On Monday, the leader of Yemen’s Shi’ite rebels, Abdul-Malik Al-Houthi, proposed a truce with Saudi Arabia in an audio tape. He said his fighters would withdraw from Saudi Arabia’s territory near the border with Yemen to avoid further civilian casualties, after three months of skirmishes and Saudi air strikes.
Al-Houthi stated that “to avoid more bloodshed and to stop aggression on civilians ... we offer this initiative”, before warning that if Saudi Arabia did not agree to an end of the hostilities, the rebels would wage an “open war” on the world’s top oil exporter.
Yemen’s government has been in conflict with the rebels since 2004, but fighting escalated last August when government forces launched ‘operation scorched earth’ against the Houthis. In November, the rebels seized Saudi territory bordering Yemen, prompting a strong Saudi military response.
The openSecurity verdict: In addition to the Houthi uprising in the north of the country, Yemen also faces separatist pressures in its southern regions. Such unrest has increasingly alarmed both the United States and Saudi Arabia, who fear that Yemen will become the next ‘failed state’, allowing al-Qaeda to exploit the chaos and step up its presence in the country. An expanding foothold in Yemen could threaten the Gulf of Aden, already plagued by piracy, and potentially reinforce armed Islamists in Somalia.
The fact that the Houthis are offering a ceasefire indicates the extent of pressure from Saudi forces. According to analysts in Yemen, the rebels could not continue an open war against the Saudis, having suffered major air and artillery strikes. However, the proposed truce could equally be a means of concentrating their efforsts on the Yemeni side of the border, and there is no guarantee that the rebels will not return to Saudi territory later.
Hence Riyadh faces a dilemma in deciding whether to end the hostilities. A ceasefire would be a welcome respite for the Saudi army, which has already lost 113 soldiers in the fighting, according to General Ali Zaid al-Khawaji, the Saudi commander in the region. It would also help to improve humanitarian conditions in northern Yemen, where the Red Cross says that the fate of civilians has “drastically worsened” since fighting expanded. According to the United Nations, the conflict has displaced about 200,000 people.
Conversely, Riyadh may not want to leave the rebels to regroup and build their positions in the north of Yemen. The Sunni governments of Yemen and Saudi Arabia suspect the Shi’ite rebels are supported by co-religionists in Iran, Riyadh's long running rival. Iran has denied encouraging the rebels, but it is clear that the two will not be divorced in Saudi Arabia’s strategic calculations.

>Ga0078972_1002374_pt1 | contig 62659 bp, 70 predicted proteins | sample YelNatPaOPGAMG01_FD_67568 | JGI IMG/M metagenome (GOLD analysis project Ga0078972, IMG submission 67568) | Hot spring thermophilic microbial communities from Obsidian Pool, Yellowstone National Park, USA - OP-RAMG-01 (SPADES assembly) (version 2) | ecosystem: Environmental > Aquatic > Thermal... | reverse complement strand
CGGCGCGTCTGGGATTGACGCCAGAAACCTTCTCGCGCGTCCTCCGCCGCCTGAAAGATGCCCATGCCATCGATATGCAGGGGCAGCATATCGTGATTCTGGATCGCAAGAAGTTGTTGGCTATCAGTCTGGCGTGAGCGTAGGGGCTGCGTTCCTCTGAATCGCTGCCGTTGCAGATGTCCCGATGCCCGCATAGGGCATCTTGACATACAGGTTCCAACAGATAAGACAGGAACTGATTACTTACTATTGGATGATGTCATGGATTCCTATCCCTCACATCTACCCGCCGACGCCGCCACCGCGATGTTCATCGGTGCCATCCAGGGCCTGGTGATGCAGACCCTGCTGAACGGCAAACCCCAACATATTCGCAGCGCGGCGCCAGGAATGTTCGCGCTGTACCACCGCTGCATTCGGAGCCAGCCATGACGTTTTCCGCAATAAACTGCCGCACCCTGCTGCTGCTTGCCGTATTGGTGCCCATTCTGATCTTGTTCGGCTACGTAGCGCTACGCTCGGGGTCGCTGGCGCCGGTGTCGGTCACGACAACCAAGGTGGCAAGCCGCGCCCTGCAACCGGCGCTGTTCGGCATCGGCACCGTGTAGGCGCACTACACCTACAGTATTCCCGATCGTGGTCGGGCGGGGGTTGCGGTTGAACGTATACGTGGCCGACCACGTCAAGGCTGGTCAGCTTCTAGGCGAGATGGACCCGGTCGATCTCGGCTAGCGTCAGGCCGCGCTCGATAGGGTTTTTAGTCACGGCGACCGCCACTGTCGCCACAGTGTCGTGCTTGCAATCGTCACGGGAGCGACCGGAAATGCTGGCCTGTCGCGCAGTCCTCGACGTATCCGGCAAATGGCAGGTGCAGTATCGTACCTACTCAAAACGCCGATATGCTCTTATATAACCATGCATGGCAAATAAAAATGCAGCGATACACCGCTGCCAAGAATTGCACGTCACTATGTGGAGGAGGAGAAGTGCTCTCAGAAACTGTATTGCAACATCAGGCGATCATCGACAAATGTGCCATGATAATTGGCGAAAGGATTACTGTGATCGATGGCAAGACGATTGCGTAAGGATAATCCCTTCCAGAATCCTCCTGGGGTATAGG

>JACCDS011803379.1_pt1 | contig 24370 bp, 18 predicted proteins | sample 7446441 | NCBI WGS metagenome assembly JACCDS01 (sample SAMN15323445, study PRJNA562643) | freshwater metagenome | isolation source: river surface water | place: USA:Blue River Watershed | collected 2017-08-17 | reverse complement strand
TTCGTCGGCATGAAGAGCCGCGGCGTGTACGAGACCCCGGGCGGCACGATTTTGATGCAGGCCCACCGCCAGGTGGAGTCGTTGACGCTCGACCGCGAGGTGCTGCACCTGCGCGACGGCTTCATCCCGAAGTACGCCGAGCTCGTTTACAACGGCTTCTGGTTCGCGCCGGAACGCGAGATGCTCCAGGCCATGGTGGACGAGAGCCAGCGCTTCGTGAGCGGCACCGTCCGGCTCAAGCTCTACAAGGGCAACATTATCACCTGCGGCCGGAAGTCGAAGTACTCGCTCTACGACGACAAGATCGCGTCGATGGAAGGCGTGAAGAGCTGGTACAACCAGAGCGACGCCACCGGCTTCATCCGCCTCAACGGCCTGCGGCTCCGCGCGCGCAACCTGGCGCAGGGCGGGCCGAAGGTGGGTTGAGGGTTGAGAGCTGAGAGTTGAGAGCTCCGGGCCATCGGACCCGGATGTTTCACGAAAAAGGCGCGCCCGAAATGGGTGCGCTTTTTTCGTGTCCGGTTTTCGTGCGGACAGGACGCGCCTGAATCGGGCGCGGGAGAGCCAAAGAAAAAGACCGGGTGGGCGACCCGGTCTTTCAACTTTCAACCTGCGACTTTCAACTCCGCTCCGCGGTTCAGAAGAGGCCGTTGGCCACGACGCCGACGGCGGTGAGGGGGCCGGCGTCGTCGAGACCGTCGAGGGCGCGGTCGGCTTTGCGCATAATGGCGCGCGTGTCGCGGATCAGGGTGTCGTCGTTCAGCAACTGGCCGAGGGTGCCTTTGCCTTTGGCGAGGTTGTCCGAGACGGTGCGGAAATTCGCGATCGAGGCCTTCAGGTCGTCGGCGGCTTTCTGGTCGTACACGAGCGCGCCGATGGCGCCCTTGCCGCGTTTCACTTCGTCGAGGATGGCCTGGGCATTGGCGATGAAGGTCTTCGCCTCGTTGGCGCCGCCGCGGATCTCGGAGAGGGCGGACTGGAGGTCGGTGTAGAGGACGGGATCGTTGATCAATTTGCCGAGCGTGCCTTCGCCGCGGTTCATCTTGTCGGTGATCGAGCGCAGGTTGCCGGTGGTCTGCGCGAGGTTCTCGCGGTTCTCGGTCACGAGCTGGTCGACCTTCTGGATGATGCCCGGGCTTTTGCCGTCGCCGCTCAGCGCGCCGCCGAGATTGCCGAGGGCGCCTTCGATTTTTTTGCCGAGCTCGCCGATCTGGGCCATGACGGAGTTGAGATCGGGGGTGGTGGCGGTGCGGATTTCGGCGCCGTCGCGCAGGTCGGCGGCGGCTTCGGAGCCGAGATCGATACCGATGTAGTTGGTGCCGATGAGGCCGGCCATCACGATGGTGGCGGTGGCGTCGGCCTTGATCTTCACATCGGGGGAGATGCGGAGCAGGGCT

Still, should Saudi Arabia stop their attacks for now, and accept the truce, they could no doubt benefit. They could shift their focus to indirectly supporting the government in Sana’a, providing more financial resources and training for its security forces, while closely monitoring the insurgents. Riyadh should also attempt to prod the Yemeni government towards negotiation with the rebels, since the enduring conflict, stemming as it does from the marginalisation of a legitimate minority, will not be solved by brute force. A better strategy would be to talk to the rebels and address their grievances, such as their accusations of social, economic, and religious exclusion by the government.
Student killed in riots over Venezuelan media
On Monday, one youth was killed and sixteen people injured when student protesters clashed with supporters of president Chavez and the police. Students across the country came out in protest after the government suspended a popular television channel generally critical of Chavez and the Venezuelan government. The student was killed in a demonstration in the western city of Merida, while the biggest protests took place in the capital of Caracas.
Radio Caracas Television (RCTV) was taken off the air after it refused to broadcast a speech by Chavez. The Venezuelan state-run telecommunications agency cited breached regulations for shutting down RCTV along with five other networks. Journalists and media freedom groups were outraged by the events, accusing Chavez of silencing political opposition ahead of elections in September.
‘Chemical Ali’ hanged in Iraq
Ali Hassan al-Majid, who became known as ‘Chemical Ali’ for his role in gassing thousands of Kurds, was executed on Monday in Baghdad. Last week, a special tribunal in Baghdad gave him his fourth death sentence for his most notorious crime: a poisoned gas attack on Kurdish civilians in the town of Halabja. The attack, which was carried out by Iraqi aircraft in March 1988, killed an estimated 5,000 Kurds.
Al-Majid received his first death sentence in 2007, but due to legal procedures his execution had to wait until now. Fouad Masoum, a leading Kurdish politician, proclaimed that “justice had been done”, saying Majid got what he deserved for the atrocities and adding that he hoped “he will be a lesson for others”.
Hundreds arrested after violence in Nigeria
More than 300 people have been held on accusations of involvement in last week’s deadly religious clashes in the Nigerian city of Jos. According to the police, at least 326 people were killed during fighting between Christian and Muslim gangs. Hundreds of police officers have been deployed to Jos, and a curfew has been imposed to restore order.
Police sources say that some of the suspects have been moved to the capital of Abuja for questioning. Certain government officials suspect that many of those arrested were also responsible for similar religious attacks in 2008 but had escaped trial at the time. Criminals in Nigeria often escaped justice in the past due to the country’s weak legal system, overburdened judiciary, and overflowing prisons.
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